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Old 09-16-2013, 04:27 PM   #1
chocophile
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Default Water Hose Left In Over Winter

Our seasonal camp draws water from the lake using a black "plastic" hose. Since we bought the house 13 years ago, I've always removed the hose when we close up for the fall, but I know lots of people leave their hoses in all winter.

Our shore line is on an open bay and is exposed to NW wind. I'm concerned that a hose left in over the winter could get embedded in a sheet of ice and break off or move.

I'm not interested in heating the line during the winter.

Any experience with leaving a hose in all winter? Thanks in advance.
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Old 09-16-2013, 05:13 PM   #2
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We leave ours in, been doing it for 25+ years. Some of it runs under the ground, not deep, just enough so we don't trip over it.
We do, however, drain the house in the fall and get enough water out of the pipe so whatever is left has room to expand if it freezes.
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Old 09-16-2013, 06:03 PM   #3
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The black plastic becomes brittle in the cold, so don't run over it with trucks or snow machines. It needs to be drained, we blow air through ours to make sure. We cap off the ends with screening so critters don't look for a home but it still drains of condensation. Otherwise in the spring and the start of the season we find air leaks at the fittings and over the years pin holes develop in areas; these cause the prime to be lost if you can even get it. Otherwise leave it out.
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Old 09-16-2013, 06:43 PM   #4
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For the 10 years I was on Cow myself and as far as I know all of my neighbors removed the hoses. I think it was the best way to make sure that all of the water was drained. If you are in a windy area I might worry about the ice ripping the hose in half as you said. I think the hose is cheap enough to warrant an experiment on your part. Just be ready in the spring with plan B.
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Old 09-17-2013, 04:31 AM   #5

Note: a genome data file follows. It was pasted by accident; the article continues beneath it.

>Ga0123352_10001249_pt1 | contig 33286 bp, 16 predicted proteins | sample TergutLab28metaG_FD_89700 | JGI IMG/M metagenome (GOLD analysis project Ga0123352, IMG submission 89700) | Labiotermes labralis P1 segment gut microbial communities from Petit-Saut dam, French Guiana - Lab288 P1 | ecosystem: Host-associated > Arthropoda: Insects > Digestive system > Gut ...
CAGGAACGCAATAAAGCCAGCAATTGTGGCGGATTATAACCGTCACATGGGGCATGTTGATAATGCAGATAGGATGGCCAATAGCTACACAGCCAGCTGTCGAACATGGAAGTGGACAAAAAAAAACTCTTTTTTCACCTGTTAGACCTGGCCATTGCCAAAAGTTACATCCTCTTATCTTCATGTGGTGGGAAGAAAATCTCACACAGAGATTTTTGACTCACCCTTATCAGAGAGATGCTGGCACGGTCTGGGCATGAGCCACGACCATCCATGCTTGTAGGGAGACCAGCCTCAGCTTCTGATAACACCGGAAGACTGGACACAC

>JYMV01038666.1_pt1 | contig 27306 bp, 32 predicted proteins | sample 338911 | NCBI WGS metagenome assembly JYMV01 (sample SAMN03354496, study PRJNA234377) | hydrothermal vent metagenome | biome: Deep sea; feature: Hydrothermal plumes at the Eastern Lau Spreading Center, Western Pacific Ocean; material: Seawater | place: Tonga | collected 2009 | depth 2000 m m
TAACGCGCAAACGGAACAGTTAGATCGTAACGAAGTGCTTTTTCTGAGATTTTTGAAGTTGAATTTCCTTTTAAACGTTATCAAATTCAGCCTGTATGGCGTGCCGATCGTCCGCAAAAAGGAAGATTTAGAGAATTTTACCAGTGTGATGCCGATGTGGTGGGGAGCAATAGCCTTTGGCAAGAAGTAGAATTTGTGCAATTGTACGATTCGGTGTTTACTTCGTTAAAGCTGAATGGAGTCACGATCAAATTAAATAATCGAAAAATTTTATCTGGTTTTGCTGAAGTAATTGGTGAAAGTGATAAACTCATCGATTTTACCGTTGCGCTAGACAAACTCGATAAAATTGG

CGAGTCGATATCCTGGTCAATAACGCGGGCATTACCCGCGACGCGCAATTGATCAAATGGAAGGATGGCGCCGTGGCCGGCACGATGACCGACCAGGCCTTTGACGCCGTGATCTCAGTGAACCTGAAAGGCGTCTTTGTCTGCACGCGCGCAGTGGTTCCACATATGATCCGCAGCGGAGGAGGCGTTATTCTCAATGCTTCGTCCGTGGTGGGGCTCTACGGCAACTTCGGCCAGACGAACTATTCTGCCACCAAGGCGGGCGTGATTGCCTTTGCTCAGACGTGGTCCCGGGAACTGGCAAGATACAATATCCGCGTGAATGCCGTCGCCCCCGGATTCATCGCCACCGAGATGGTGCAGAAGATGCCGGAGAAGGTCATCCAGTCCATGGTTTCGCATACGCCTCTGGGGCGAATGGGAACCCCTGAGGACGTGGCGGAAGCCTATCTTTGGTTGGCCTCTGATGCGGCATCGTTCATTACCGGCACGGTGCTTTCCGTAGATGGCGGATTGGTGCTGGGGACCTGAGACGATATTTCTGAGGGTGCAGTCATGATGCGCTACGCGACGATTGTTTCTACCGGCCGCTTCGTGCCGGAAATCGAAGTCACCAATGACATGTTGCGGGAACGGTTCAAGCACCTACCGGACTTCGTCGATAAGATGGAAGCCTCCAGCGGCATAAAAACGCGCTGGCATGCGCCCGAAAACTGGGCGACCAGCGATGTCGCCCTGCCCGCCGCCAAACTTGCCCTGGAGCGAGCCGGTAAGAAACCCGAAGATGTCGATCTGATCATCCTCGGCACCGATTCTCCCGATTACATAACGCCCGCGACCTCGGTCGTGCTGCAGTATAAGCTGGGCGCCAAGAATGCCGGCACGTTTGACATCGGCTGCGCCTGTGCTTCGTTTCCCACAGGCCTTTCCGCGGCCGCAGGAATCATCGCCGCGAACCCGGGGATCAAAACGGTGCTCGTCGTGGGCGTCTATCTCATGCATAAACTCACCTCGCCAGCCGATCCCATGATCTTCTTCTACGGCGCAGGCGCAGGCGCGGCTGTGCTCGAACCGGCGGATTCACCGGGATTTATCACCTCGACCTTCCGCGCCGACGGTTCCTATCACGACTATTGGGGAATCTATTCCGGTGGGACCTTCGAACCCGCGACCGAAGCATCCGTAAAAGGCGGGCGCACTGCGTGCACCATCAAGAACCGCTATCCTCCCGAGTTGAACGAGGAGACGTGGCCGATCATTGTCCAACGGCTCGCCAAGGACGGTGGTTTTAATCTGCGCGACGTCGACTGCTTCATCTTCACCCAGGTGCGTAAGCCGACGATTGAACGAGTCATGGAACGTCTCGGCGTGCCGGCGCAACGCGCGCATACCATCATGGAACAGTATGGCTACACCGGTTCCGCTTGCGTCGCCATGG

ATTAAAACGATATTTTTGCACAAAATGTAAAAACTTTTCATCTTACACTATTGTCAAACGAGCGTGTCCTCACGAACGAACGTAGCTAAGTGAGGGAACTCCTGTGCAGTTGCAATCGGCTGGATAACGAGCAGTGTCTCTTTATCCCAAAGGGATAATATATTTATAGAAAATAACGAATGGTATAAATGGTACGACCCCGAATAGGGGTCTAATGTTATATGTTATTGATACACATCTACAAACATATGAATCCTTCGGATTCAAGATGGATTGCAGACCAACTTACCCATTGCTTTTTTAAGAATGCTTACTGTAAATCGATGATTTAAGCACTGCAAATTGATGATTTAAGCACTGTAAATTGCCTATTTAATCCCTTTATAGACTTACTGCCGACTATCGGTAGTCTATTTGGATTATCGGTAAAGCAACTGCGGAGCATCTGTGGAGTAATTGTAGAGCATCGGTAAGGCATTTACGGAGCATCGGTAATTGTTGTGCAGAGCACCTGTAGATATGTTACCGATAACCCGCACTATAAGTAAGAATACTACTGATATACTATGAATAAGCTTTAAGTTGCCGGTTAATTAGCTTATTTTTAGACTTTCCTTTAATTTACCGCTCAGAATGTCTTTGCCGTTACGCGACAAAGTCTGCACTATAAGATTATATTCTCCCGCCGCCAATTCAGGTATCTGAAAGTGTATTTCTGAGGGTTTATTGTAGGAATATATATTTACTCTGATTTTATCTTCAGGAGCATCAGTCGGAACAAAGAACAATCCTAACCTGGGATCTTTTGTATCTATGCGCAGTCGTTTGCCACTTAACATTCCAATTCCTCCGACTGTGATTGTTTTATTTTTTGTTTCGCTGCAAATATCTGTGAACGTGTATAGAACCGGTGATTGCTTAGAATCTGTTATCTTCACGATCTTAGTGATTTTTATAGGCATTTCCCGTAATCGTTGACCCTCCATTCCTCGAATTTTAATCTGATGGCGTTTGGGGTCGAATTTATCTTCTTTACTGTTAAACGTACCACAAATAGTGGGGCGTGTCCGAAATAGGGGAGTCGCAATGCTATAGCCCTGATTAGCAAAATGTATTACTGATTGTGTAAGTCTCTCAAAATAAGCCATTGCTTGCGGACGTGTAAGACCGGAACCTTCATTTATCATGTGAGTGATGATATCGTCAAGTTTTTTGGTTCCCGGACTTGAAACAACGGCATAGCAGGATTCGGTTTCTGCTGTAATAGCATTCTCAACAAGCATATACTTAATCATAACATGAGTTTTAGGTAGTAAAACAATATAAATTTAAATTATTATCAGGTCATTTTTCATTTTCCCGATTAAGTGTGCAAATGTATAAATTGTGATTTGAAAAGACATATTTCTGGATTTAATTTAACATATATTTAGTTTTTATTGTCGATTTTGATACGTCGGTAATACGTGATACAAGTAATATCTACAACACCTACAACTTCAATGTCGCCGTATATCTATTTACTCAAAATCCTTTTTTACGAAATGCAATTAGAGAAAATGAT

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Quote:
Originally Posted by chocophile View Post
Our seasonal camp draws water from the lake using a black "plastic" hose. Since we bought the house 13 years ago, I've always removed the hose when we close up for the fall, but I know lots of people leave their hoses in all winter.

Our shore line is on an open bay and is exposed to NW wind. I'm concerned that a hose left in over the winter could get embedded in a sheet of ice and break off or move.

I'm not interested in heating the line during the winter.

Any experience with leaving a hose in all winter? Thanks in advance.
Hose? Pipe? Water-Line?
____________________


• There are different "plastics": Does your hose line have a gloss-black finish, very hard to bend—and does it float in water?


• If it sounds like the same material, our former neighbors left their "plastic" hose line floating in the lake—exposed to both North and NW winter winds—for nearly 60 years. After replacing a steel pipe—about 40 years ago—we've done the same with our "plastic" line—but weighted with bricks.


• This kind of sturdy "plastic" line is not readily available in the South, and is just about the only product that doesn't get chewed to pieces by Red Squirrels.


• The new buyer-neighbor hooked up to a new drilled well, but there have been "well-issues". Last week, they sought my advice on changing-back to water from the lake!

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Old 09-17-2013, 08:46 AM   #6
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Default "Plastic" Hose

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Hose? Pipe? Water-Line?
____________________
• There are different "plastics": Does your hose line have a gloss-black finish, very hard to bend—and does it float
Yes, that's it: hard to bend and floats. I weigh it down with rocks. I guess the rocks could be moved by ice and it could float to the surface.

It seems like very durable material that could take some stress from the ice.

I agree that lake water is the best (with a good treatment system).

Thanks for the comments.
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